I don’t understand how people live on narrowboats. It’s not the weather or the narrowness or the watery life that would prevent me. Its the lack of room for hoarding stuff. I’m currently half way through clearing out our loft at home in readiness for men to come and lay new insulation. Already I have brought down the ladder enough stuff to sink the average narrowboat. I can’t ever see us getting into feng shui or minimalist room layouts – we just seem to be natural hoarders.
This has been a wonderful voyage of rediscovery though. Old books, games, clothes, photos, broken musical instruments I mean to repair one day. Not to mention old suits and trousers ready for when I once again have a 32” waist. Letting go of some of this stuff is a challenge, especially for Kath who still can’t bear to part with our Peter’s toddler clothes ( he now weighs about 16 stone!). However the profusion of charity shops that now occupy half of our (and most people’s) town centre gives us an opportunity to feel good about letting go.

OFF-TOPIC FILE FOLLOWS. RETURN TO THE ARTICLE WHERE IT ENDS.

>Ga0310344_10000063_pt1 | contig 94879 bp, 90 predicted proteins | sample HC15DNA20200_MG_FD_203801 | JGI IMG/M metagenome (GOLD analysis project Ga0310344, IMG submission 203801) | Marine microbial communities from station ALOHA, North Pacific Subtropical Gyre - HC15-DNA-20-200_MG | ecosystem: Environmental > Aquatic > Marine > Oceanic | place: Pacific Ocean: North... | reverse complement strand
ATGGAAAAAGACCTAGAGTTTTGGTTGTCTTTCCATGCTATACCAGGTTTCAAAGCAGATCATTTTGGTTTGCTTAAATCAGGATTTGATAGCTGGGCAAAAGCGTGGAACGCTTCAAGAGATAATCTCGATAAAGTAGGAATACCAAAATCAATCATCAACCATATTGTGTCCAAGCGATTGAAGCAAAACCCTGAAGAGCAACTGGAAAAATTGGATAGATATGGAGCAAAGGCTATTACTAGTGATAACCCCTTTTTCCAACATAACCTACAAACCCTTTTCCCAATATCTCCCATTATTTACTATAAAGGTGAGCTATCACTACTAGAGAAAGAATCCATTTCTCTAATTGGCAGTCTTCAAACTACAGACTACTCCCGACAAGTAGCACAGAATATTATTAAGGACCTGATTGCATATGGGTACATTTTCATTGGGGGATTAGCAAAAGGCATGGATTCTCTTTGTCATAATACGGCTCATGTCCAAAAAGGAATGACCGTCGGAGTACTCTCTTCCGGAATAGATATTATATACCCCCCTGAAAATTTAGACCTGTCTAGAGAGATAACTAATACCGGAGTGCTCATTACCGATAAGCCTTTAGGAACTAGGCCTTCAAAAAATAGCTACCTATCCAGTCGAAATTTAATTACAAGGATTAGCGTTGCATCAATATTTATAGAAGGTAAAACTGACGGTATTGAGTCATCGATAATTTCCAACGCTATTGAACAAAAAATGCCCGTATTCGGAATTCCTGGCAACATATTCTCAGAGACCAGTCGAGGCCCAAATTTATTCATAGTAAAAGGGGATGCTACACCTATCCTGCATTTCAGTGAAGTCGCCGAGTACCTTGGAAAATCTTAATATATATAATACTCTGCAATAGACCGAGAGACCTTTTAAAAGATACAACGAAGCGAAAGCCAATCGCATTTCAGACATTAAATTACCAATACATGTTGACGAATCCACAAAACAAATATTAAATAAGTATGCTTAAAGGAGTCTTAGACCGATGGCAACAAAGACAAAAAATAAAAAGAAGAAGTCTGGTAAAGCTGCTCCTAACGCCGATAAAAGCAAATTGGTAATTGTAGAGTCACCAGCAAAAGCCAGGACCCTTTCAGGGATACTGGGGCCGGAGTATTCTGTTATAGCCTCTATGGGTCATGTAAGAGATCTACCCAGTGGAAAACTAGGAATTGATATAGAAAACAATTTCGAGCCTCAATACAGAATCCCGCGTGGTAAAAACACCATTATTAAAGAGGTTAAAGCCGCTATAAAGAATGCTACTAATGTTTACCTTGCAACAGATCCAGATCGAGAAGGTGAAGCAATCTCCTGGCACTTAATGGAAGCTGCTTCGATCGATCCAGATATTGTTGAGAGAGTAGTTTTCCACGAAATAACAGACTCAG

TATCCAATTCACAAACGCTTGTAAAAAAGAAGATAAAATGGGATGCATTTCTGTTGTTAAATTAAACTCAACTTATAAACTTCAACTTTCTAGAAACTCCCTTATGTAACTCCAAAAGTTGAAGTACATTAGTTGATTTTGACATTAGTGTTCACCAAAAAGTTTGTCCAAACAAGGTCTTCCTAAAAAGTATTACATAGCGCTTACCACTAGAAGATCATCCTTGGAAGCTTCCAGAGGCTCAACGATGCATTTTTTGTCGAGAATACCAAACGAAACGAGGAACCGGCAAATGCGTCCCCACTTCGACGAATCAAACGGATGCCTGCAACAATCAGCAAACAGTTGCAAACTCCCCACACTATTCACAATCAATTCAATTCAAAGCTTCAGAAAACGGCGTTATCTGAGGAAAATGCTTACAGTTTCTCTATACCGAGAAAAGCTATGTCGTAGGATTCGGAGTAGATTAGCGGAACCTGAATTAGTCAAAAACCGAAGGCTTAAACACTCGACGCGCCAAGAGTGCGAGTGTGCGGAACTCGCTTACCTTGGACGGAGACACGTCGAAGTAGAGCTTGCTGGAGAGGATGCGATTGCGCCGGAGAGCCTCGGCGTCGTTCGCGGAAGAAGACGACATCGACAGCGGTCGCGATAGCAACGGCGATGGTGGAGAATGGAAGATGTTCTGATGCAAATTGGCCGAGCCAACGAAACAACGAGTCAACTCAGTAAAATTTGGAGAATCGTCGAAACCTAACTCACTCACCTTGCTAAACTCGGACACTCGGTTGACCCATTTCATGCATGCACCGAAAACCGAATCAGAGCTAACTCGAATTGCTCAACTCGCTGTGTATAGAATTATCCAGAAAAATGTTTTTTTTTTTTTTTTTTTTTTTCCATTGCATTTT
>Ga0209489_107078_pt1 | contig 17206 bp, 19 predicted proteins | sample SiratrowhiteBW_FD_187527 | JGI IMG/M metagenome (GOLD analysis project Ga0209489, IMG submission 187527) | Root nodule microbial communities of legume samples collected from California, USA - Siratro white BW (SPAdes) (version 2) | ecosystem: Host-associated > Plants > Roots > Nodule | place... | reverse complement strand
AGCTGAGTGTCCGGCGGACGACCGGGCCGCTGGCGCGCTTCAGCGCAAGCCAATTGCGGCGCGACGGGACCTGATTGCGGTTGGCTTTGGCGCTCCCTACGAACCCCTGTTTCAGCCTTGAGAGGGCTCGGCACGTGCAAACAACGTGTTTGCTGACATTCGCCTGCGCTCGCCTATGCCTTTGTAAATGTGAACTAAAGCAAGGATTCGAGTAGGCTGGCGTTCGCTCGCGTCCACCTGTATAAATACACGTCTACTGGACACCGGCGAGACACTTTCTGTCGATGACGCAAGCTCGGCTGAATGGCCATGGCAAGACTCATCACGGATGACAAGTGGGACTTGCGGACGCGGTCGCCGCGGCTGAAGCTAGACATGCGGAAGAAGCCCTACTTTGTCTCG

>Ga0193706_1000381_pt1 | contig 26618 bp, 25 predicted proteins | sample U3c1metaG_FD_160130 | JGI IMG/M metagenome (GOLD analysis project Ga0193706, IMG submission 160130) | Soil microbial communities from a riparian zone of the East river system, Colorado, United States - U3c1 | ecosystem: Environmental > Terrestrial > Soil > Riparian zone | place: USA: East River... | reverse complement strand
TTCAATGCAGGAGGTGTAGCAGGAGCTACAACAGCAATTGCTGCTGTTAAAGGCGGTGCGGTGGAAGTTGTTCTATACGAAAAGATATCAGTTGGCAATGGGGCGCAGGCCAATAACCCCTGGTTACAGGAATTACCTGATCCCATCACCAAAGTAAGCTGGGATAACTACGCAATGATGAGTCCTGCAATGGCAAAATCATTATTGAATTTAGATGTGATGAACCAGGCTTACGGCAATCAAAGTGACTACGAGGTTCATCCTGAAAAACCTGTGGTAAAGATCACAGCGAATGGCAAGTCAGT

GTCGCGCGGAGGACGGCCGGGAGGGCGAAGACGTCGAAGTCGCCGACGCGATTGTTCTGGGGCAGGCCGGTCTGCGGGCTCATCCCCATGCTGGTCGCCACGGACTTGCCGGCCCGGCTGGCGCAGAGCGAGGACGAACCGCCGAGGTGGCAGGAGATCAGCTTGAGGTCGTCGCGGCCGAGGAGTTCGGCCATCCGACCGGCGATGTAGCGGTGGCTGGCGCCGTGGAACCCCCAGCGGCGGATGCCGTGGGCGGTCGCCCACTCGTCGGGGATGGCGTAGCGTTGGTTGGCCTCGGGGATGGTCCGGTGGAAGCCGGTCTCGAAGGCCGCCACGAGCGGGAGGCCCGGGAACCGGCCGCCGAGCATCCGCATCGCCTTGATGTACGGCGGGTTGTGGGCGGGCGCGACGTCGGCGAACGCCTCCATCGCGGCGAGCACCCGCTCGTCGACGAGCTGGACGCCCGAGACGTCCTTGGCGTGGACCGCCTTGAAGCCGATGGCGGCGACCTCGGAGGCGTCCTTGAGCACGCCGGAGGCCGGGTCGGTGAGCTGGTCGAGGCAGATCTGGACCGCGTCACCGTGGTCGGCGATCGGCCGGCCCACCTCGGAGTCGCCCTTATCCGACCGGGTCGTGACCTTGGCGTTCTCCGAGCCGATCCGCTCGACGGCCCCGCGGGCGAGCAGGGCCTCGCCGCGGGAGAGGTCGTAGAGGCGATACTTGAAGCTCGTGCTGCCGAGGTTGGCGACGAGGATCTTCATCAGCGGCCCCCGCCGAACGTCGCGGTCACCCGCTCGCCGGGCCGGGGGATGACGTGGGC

What is rather more irksome is that about half of what we have found has gone straight to the tip. Not that I mind dumping it, it’s just that we have been storing all this worthless junk for years and years. It’s a bit like my favourite definition of a fridge, which is “a place to store food until it is rotten enough to throw away”.
What has been good has been the chance to get our kids to face reality. A goodly proportion of our house seems to be dedicated to providing a home for their stuff, even though they haven’t lived here for donkeys years. This week I have been writing ruthless emails like “Your Commodore Amiga 500 and discs and manuals - ebay or charity shop or tip?” Note I haven’t included the “keep” option. So far the main result has been to get them to admit that they’ll never need this stuff again and just to let it go. Why then did they ask me to keep it all in the first place?
So, soon we’ll be partially cleansed – not fully of course, we still have the shed and the garage and the conservatory and the cupboard under the stairs bursting with rubbish. I mean you never know when we’ll want our ice skates again or when we’ll find a need for half a dozen quality cameras that use good old film.
So I guess all this disqualifies us from permanent residence afloat. We just couldn’t do without our clag.